Many women keep their cell phones in a back pants pocket, and many men keep their wallets there. In a large, close crowd, that phone or wallet could be snatched or fall out in an eye blink and you might not even notice. Someone could be gone with your things before you even had time to turn and look for them, and you would have no idea who it was.

Staying Together As A Group

Coordinate meeting points

When you arrive at your big event, before jumping into the activities, decide on a meet-up location and ensure everyone in your group knows where it is. It should be outside of the busy main area, but not so far that you can’t get to it easily or have to leave the area to get there completely. It should also be easy to see from a distance to help everyone find their way and be distinctive. A lamppost is tall, but hardly distinctive. Unless there is one lamppost that happens to be an entirely different color or style from the others.

Make a mental note of where emergency exits are located and likely paths of least resistance. If there is a good meeting spot near there, use it – but be sure it is just far enough that it won’t be in the middle of the exodus if the emergency exit actually needs to be used in an emergency.

Take identifying pictures

Take a digital photo of each member of your party, including every child, before leaving the house or just after arriving at the event, and a photo of the meeting location as a reminder. This way, if someone turns up missing, you have a current photo to show authorities. In various jobs I’ve held over the years, I’ve been part of search teams looking for missing kids, and I can tell you that many parents have trouble remembering what their children wore that day. It is far easier to find a person if the searchers know what color shirt or hat to spot.

Relatedly, wearing bright or unusual colors can make it easier to find one another. When my kids have neon green or orange shirts, it is FAR easier to find them than when they wear black t-shirts with jeans. However, if things go horribly wrong, this could make you stand out to the bad guys. Carrying a dark jacket or hoodie, you can put on over top can negate this problem.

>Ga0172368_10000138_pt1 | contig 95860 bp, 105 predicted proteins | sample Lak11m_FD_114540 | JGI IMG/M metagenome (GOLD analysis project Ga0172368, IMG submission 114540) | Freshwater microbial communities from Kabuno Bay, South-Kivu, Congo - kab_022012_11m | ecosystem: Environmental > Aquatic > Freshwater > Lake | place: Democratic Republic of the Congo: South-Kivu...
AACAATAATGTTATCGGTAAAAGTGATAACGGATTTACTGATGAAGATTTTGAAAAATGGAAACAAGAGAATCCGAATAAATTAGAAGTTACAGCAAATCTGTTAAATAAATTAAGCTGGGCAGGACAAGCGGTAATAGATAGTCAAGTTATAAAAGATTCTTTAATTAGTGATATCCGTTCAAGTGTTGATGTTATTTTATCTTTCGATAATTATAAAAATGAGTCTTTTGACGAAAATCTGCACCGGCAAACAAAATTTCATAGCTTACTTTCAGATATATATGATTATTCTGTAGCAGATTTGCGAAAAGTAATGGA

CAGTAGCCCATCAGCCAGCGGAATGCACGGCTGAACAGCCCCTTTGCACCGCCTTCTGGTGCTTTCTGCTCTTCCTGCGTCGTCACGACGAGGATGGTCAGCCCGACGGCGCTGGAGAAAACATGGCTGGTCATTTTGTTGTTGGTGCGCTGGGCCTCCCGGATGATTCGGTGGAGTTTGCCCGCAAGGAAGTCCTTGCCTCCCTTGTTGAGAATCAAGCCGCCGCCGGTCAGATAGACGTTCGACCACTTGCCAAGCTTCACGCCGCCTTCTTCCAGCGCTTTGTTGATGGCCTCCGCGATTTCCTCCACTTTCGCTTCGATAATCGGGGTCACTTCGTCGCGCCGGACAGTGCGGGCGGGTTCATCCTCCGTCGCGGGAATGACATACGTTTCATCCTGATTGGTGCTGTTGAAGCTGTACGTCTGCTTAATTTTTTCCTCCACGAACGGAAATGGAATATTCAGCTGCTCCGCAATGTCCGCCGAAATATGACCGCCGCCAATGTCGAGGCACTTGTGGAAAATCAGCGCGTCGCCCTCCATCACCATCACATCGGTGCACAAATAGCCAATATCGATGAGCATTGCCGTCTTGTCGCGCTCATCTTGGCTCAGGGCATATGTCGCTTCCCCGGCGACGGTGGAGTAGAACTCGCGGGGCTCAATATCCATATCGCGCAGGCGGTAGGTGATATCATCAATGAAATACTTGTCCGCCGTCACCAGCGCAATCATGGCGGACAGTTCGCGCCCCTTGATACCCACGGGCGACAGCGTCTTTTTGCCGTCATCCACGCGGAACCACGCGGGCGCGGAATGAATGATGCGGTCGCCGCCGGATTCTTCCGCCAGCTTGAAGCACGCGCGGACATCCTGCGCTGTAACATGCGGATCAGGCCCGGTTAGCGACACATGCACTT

Share contact information

Make certain everyone has the phone numbers of everyone else in the party with a cell phone. If you are separated, this will help you reconnect. Using the Zello walkie talkie app is an excellent method to communicate in these situations.

When You Feel Unwell or Are Injured

Locate essential facilities

When you arrive, take the time to find a map with all the bathrooms, water fountains, and rest areas. Out-of-the-way bathrooms often have the shortest lines, so make a special note of these. At outdoor venues, personal experience has taught me that the Port-a-Potties, about 2/3 of the way down the line, are the cleanest. Many people go to the first available, while others go to the very last one. This leaves the ones 2/3 of the way down the least used and, therefore, the least stench-filled. This is particularly important if someone is nauseous.

Response plan for emergencies

If you begin to feel faint or unwell, let your group know immediately and try to get out of the crowd. Find someplace to sit down, take stock of the situation, and drink water. This is important because if someone’s health suddenly takes a turn and paramedics need to be called, it can be extremely difficult for them to fight through the crowd to reach you.

Stay hydrated

Drinking water is a good idea because dehydration causes many problems and makes them worse, and almost nothing is made worse by drinking some water. Staying hydrated is a great way to prevent problems.

Seeking medical attention

If you need a paramedic, try to send another adult or responsible teen for help and keep anyone younger or infirm with you. They are less likely to be distracted or get lost if they stay with you and can still help you, even with things as small as carrying your bag(s) or dialing a cell phone.

Potential Riots and Crowd Safety Knowledge

Balance participation and awareness

There is no way to go to a large event and stay at the outer edges the whole time and enjoy the event. If you are at the edges, then you are…at the edges. Not fully immersed and participative, and what is the point in that? Of course, if things take a turn for the worse, at the edges, with as few people as possible between you and “open territory,” is exactly where you want to be. But you must maintain situational awareness and watch for warning signs.